December 21, 2020 (WASHINGTON, D.C) – Today, the U.S. Senate passed without objection H.R. 5126, Direct Enhancement of Snapper Conservation and the Economy through Novel Devices Act of 2020 (DESCEND Act). The bipartisan bill requires recreational (including charter boats) and commercial fishermen to have on board a venting tool or descending device that is rigged and ready for use while fishing for reef fish in Gulf of Mexico federal waters. The recreational fishing and boating community strongly supports the DESCEND Act, which was coauthored in the Senate by Senators Bill Cassidy (R-La.), Doug Jones (D-Ala.) and John Cornyn (R-Texas) to conserve Gulf reef fish.
The DESCEND Act passed the U.S. House on October 1, and was led by Congressmen Garret Graves (R-La.), Jared Huffman (D-Calif.) and Steve Palazzo (R-Miss.), to combat wanton waste of Gulf of Mexico reef fish.
Red snapper and other reef fish are often returned to the water for a variety of reasons (e.g., being caught out of season, under the size limit, or over the bag limit). Due to the rapid change in pressure from being brought to the surface from depth many of these fish experience barotrauma – a condition where a buildup of gas pressure in their bodies makes it difficult or impossible to swim back down. Consequently, countless fish die at the surface or fall victim to opportunistic predators. This is an economic and conservation travesty. Unfortunately, a bureaucratic roadblock related to an important oil spill recovery-funded project has prevented regulation from moving forward at the Gulf of Mexico Fishery Management Council that would address this problem.
“We thank Senators Bill Cassidy, Doug Jones and John Cornyn for their leadership and commitment to passing the DESCEND Act before the end of this Congress,” said Jeff Angers, president of the Center for Sportfishing Policy. “Congressman Garret Graves got the ball rolling in the House, and these Senators got it across the finish line in the nick of time. What a great Christmas present to America’s anglers!”
There are 2.6 million saltwater anglers who fish the Gulf of Mexico every year and contribute $13.5 billion to the economy while supporting 138,817 jobs. These anglers and the businesses they support understand the value of healthy marine resources and are committed to doing their part in conservation.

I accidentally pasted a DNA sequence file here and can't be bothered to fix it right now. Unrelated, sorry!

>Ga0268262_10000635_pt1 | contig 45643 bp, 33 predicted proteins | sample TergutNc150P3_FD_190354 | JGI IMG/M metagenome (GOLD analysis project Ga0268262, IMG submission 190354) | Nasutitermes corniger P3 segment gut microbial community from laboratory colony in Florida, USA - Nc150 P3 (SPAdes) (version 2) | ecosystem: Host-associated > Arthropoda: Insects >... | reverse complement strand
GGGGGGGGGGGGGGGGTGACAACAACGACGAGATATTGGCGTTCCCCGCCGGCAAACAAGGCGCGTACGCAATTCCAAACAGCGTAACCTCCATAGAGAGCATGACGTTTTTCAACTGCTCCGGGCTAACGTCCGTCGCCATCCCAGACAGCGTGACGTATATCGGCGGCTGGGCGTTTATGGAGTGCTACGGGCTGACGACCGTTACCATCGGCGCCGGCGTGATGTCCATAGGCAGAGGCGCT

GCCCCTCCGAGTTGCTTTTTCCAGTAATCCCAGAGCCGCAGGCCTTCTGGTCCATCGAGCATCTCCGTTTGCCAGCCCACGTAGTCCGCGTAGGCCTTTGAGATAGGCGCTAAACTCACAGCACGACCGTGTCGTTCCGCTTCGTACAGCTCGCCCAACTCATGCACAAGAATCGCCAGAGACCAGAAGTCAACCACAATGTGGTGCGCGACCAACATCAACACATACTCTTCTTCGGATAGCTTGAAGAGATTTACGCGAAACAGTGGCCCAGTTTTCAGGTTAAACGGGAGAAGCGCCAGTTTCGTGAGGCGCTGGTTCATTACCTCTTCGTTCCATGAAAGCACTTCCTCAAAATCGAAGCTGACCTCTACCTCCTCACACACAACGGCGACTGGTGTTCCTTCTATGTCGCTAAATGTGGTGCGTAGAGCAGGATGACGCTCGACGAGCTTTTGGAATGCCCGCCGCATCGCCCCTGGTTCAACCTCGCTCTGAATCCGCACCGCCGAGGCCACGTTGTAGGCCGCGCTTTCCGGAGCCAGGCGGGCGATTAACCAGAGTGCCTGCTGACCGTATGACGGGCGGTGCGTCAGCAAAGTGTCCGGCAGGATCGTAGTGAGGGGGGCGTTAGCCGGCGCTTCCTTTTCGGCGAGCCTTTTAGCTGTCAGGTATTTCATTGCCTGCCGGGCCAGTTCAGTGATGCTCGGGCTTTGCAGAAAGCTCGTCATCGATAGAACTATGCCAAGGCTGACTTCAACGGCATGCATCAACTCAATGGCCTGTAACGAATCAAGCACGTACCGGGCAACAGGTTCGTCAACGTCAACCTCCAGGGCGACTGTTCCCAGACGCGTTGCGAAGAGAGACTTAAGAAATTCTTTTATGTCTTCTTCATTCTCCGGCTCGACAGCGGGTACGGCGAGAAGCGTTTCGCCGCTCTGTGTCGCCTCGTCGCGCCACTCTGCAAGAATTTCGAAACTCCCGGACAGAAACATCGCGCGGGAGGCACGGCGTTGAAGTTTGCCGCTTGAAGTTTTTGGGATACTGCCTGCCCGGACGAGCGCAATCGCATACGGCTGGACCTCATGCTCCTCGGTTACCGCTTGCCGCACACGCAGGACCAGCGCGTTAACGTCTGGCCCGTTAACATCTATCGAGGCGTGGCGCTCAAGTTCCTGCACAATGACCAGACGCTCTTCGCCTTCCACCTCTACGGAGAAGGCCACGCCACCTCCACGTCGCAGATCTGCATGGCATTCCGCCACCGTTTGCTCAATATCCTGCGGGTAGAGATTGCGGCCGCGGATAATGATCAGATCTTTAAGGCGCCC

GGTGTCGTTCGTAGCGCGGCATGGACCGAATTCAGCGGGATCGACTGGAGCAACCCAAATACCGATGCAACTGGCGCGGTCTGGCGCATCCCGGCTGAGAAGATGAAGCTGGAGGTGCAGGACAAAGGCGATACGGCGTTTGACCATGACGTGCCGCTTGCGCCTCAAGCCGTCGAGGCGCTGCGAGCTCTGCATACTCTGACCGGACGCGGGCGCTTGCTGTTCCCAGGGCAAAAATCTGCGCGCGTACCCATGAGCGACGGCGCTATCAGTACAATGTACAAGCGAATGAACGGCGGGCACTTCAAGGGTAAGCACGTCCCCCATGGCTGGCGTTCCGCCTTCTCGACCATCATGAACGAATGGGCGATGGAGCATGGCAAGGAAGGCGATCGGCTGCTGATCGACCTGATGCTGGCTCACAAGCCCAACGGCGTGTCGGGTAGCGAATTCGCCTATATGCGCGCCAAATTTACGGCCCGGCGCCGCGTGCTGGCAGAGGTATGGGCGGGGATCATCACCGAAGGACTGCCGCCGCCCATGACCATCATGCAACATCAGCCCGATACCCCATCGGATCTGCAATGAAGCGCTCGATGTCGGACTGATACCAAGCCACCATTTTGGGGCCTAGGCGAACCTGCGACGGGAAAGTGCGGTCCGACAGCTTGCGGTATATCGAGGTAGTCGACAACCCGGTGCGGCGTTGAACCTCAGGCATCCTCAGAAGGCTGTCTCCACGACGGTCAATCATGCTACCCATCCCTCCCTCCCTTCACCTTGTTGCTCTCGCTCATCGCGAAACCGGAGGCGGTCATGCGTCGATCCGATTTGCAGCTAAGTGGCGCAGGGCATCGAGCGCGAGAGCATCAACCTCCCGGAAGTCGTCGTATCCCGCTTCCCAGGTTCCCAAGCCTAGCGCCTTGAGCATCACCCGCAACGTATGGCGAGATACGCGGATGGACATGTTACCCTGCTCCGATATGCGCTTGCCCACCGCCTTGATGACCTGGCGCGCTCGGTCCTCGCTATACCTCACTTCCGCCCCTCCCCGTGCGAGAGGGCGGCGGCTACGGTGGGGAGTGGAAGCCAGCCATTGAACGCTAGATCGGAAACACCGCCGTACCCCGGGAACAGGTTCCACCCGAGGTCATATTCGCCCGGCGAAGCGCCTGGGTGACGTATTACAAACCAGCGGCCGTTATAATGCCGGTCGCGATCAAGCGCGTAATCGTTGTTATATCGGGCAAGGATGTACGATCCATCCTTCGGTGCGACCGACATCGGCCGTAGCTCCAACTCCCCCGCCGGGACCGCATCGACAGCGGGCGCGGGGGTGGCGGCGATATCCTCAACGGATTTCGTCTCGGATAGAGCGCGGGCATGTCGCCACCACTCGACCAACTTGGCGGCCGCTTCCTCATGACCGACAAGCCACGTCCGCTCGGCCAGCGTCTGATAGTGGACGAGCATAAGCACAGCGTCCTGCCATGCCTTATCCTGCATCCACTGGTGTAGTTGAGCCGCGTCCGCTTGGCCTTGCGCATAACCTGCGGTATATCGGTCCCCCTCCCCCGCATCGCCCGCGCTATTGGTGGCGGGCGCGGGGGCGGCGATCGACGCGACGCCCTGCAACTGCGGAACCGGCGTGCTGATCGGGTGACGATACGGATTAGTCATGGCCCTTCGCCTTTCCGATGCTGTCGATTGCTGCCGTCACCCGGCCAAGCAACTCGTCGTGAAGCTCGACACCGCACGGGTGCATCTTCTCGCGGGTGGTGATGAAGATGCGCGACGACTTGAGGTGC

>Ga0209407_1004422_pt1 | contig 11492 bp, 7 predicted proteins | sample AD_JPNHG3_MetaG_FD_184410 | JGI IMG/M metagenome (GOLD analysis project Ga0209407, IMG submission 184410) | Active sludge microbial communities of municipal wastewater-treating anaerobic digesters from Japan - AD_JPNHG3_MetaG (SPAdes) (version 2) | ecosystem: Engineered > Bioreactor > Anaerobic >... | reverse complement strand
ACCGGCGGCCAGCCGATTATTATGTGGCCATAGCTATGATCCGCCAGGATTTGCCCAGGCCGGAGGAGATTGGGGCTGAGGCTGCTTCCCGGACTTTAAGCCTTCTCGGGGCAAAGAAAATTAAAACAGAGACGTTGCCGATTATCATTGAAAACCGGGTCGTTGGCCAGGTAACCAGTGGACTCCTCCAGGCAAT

“Senate passage of the DESCEND Act caps off a remarkably productive Congress for the recreational fishing community,” said Mike Leonard, vice president of government affairs for the American Sportfishing Association. “We are grateful to have champions in Congress that are willing to put in the time and energy to support fisheries conservation. The DESCEND Act will improve fishing opportunities and support Gulf of Mexico reef fish conservation for many years to come.”
“Using descending devices is the right thing to do to ensure the health and abundance of our reef fish fisheries in the Gulf of Mexico,” said Chris Horton, fisheries policy director for the Congressional Sportsmen’s Foundation. “We thank Senator Cassidy and Senator Jones for shepherding this angler-supported bill through the Senate and once again demonstrating that recreational anglers are leaders and champions for the conservation of our fisheries resources.”
“Anglers have long recognized their responsibility to practice successful catch-and-release to ensure our fisheries are healthy and sustainable for future generations,” said Pat Murray, president of Coastal Conservation Association. “Descending devices are an available, effective tool for properly conserving our marine resources and we look forward to the positive impacts of this legislation on recreational fisheries going forward.”
“The TRCP thanks the bi-partisan group of Senators and Representatives and staffers who worked to pass this important bill. The DESCEND Act affirms that recreational anglers and the groups that support them are truly leading the way in conservation of our marine resources,” said Chris Macaluso, director of marine fisheries for the Theodore Roosevelt Conservation Partnership. “This bill will work with other important reforms passed in the Modern Fish Act two years ago and other measures to ensure the reef fish in the Gulf of Mexico are well-managed and that conservation is given the highest priority.”
“With the U.S. Senate’s unanimous approval of the DESCEND Act, the 116th Congress has proved once again that critical conservation measures like expanding the use of descending devices enjoy overwhelming bipartisan support in an era of political gridlock,” said Nicole Vasilaros, senior vice president of government and legal affairs for the National Marine Manufacturers Association. “Ensuring the long-term health and sustainability of prized reef fish like snapper and grouper has and always will be a top priority of the recreational boating and fishing community and we applaud Congress for approving this commonsense policy.”
Studies conducted at both the state and federal level have found that the number of hunters and trappers have been on a generally declining trend over the past several decades. To increase recruitment, retention, and reactivation (R3) of hunters and trappers, which initiative do you think would have the greatest impact?